This afternoon Gov. Chris Christie conditionally vetoed three bills opposed by the New Jersey Civil Justice Institute. Each of the bills would have allowed consumers to bring a lawsuit under the state’s Consumer Fraud Act in addition to seeking administrative redress.
As the bills that were vetoed:
- A-617/S-1357 (Moriarty, Bramnick, Benson, Wimberly, Andrzejczak/Van Drew, Scutari) – Prohibits sending unsolicited advertising by text messaging, and requires companies offering text messaging services to allow customers to block all incoming and outgoing text messages.
- A-625/S-1477 (Moriarty, Vainieri Huttle/Van Drew, Scutari) – Prohibits certain unsolicited checks.
- A-1396/S-967 (Wimberly, Jasey, Benson, Moriarty/Gill, Barnes) – Enacts the “Reader Privacy Act.”
were being developed, NJCJI urged the legislature to amend the bills to remove the provisions allowing for judicial enforcement.
Putting responsibility for enforcing a regulatory mandate in the hands of the courts ensures that more time and money will be spent resolving the dispute than if an agency were tasked with enforcement. The parties have to hire lawyers, conduct discovery to gather evidence admissible in court, wait for the case to make its way through the over-burdened state court system, and have a decision made by a judge that is not specifically trained to handle such matters. The judicial system is well suited for settling disputes between parties; it is not well suited to establishing and enforcing standards for businesses. As a means of regulating the state’s businesses, it is not only a blunt instrument, it is also an extraordinarily unpredictable and expensive instrument.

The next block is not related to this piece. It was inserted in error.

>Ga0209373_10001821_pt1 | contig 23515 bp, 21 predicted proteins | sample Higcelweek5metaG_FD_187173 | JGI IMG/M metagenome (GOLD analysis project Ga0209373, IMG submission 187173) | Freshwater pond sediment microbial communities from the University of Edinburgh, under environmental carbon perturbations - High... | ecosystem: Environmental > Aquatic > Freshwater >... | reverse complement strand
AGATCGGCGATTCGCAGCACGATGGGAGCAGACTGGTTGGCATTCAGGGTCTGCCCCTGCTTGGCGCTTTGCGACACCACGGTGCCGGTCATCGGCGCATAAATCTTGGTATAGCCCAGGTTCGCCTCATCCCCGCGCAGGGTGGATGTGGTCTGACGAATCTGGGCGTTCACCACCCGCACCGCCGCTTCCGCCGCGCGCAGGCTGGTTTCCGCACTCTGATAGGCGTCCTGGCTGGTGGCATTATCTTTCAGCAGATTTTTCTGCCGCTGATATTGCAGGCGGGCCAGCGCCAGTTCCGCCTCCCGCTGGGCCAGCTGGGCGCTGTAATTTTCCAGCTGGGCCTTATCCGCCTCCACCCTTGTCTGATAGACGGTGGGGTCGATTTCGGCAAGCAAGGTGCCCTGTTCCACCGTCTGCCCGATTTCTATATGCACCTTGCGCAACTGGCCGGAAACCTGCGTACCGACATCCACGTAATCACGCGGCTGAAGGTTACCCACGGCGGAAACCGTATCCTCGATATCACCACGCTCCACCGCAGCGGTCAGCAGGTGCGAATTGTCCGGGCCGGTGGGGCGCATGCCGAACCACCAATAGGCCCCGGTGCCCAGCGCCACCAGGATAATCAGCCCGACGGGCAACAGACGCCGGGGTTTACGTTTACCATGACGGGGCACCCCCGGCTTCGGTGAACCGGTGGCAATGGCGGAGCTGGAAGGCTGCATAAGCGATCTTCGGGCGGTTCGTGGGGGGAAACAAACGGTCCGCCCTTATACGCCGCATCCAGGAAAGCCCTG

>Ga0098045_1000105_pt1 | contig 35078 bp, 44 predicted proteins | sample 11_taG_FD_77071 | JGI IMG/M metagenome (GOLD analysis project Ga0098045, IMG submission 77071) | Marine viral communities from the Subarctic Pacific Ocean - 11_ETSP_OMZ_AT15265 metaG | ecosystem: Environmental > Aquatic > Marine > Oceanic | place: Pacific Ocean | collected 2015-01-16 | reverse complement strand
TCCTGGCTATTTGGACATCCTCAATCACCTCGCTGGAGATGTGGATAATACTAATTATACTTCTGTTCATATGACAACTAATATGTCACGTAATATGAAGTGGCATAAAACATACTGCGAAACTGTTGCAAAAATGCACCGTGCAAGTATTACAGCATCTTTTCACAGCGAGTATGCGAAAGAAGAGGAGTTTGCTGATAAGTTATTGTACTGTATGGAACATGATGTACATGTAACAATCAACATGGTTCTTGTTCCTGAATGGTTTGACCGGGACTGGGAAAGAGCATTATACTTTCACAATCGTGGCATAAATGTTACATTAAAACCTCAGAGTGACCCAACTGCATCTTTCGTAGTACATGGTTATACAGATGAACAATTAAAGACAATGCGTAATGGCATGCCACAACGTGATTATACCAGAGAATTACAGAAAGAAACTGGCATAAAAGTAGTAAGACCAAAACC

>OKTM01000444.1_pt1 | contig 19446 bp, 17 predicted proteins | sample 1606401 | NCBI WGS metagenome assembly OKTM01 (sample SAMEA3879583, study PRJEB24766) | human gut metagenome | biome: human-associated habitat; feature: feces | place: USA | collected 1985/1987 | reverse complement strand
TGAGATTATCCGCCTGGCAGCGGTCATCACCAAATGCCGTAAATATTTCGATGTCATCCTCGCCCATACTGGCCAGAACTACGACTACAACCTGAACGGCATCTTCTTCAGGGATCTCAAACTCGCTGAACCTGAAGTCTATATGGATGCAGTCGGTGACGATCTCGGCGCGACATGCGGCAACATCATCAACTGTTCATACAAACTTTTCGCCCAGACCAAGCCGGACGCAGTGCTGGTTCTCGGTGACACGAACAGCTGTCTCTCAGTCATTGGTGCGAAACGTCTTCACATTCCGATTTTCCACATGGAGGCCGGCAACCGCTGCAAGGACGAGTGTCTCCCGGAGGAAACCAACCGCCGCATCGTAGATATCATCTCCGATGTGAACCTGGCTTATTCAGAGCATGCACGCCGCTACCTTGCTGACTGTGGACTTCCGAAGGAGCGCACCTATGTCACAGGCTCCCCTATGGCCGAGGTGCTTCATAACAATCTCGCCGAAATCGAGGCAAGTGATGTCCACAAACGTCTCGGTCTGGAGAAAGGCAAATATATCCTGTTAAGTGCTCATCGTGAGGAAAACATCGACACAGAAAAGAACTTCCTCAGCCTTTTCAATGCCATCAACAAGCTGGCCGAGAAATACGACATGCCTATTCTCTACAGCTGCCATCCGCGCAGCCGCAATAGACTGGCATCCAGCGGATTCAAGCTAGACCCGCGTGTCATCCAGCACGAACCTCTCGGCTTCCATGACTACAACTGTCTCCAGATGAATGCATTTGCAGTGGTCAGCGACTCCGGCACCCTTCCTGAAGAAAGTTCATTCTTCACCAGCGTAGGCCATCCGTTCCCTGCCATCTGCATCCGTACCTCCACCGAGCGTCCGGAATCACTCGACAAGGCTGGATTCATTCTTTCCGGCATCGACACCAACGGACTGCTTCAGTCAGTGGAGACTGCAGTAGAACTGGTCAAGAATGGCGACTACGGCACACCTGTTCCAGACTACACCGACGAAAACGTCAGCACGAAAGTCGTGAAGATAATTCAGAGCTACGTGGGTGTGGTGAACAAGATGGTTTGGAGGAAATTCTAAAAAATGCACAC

“The governor’s decision to conditionally veto these three bills sends a clear signal that he is committing to finding the middle ground where consumers are protected but businesses do not have to fear unnecessary litigation in New Jersey,” said NJCJI president Marcus Rayner.
To become law, both houses would need to vote to concur with Christie’s recommendations and return the bills to his desk for his signature.
The New Jersey Civil Justice Institute (NJCJI) advocates for a civil justice system that treats all parties fairly and discourages lawsuit abuse. NJCJI and its members believe that a fair civil justice system resolves disputes expeditiously and impartially, based solely upon application of the law to the facts of each case. Such a system fosters public trust and motivates professionals, sole proprietors, and businesses to provide safe and reliable products and services while ensuring that truly injured people are fully compensated for their losses. Please visit http://www.civiljusticenj.org or contact a member of the NJCJI team to learn more.
Emily Kelchen, NJCJI Dir. of Pub. Affairs
Leave A Comment